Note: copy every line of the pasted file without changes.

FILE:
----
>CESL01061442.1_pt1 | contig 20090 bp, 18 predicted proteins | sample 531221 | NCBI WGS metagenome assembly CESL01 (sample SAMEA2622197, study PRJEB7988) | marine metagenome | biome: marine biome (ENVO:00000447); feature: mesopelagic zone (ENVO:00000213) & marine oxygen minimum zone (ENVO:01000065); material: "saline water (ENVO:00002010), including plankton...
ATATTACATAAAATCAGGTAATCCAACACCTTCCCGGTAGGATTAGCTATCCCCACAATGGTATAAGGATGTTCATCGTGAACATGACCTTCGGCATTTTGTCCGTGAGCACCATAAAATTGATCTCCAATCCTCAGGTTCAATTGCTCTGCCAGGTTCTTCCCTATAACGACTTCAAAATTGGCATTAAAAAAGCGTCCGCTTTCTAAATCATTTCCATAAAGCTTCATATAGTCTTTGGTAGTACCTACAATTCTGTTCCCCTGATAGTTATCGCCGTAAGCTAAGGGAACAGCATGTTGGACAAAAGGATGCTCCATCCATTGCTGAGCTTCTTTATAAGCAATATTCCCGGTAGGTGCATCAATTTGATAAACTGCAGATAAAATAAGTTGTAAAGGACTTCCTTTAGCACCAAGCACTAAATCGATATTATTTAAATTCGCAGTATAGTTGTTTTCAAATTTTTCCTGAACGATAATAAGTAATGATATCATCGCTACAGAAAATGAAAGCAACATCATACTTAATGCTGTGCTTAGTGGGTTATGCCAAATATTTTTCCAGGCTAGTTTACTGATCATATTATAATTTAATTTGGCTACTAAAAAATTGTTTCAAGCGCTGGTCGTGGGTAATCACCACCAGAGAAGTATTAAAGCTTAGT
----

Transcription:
>CESL01061442.1_pt1 | contig 20090 bp, 18 predicted proteins | sample 531221 | NCBI WGS metagenome assembly CESL01 (sample SAMEA2622197, study PRJEB7988) | marine metagenome | biome: marine biome (ENVO:00000447); feature: mesopelagic zone (ENVO:00000213) & marine oxygen minimum zone (ENVO:01000065); material: "saline water (ENVO:00002010), including plankton...
ATATTACATAAAATCAGGTAATCCAACACCTTCCCGGTAGGATTAGCTATCCCCACAATGGTATAAGGATGTTCATCGTGAACATGACCTTCGGCATTTTGTCCGTGAGCACCATAAAATTGATCTCCAATCCTCAGGTTCAATTGCTCTGCCAGGTTCTTCCCTATAACGACTTCAAAATTGGCATTAAAAAAGCGTCCGCTTTCTAAATCATTTCCATAAAGCTTCATATAGTCTTTGGTAGTACCTACAATTCTGTTCCCCTGATAGTTATCGCCGTAAGCTAAGGGAACAGCATGTTGGACAAAAGGATGCTCCATCCATTGCTGAGCTTCTTTATAAGCAATATTCCCGGTAGGTGCATCAATTTGATAAACTGCAGATAAAATAAGTTGTAAAGGACTTCCTTTAGCACCAAGCACTAAATCGATATTATTTAAATTCGCAGTATAGTTGTTTTCAAATTTTTCCTGAACGATAATAAGTAATGATATCATCGCTACAGAAAATGAAAGCAACATCATACTTAATGCTGTGCTTAGTGGGTTATGCCAAATATTTTTCCAGGCTAGTTTACTGATCATATTATAATTTAATTTGGCTACTAAAAAATTGTTTCAAGCGCTGGTCGTGGGTAATCACCACCAGAGAAGTATTAAAGCTTAGT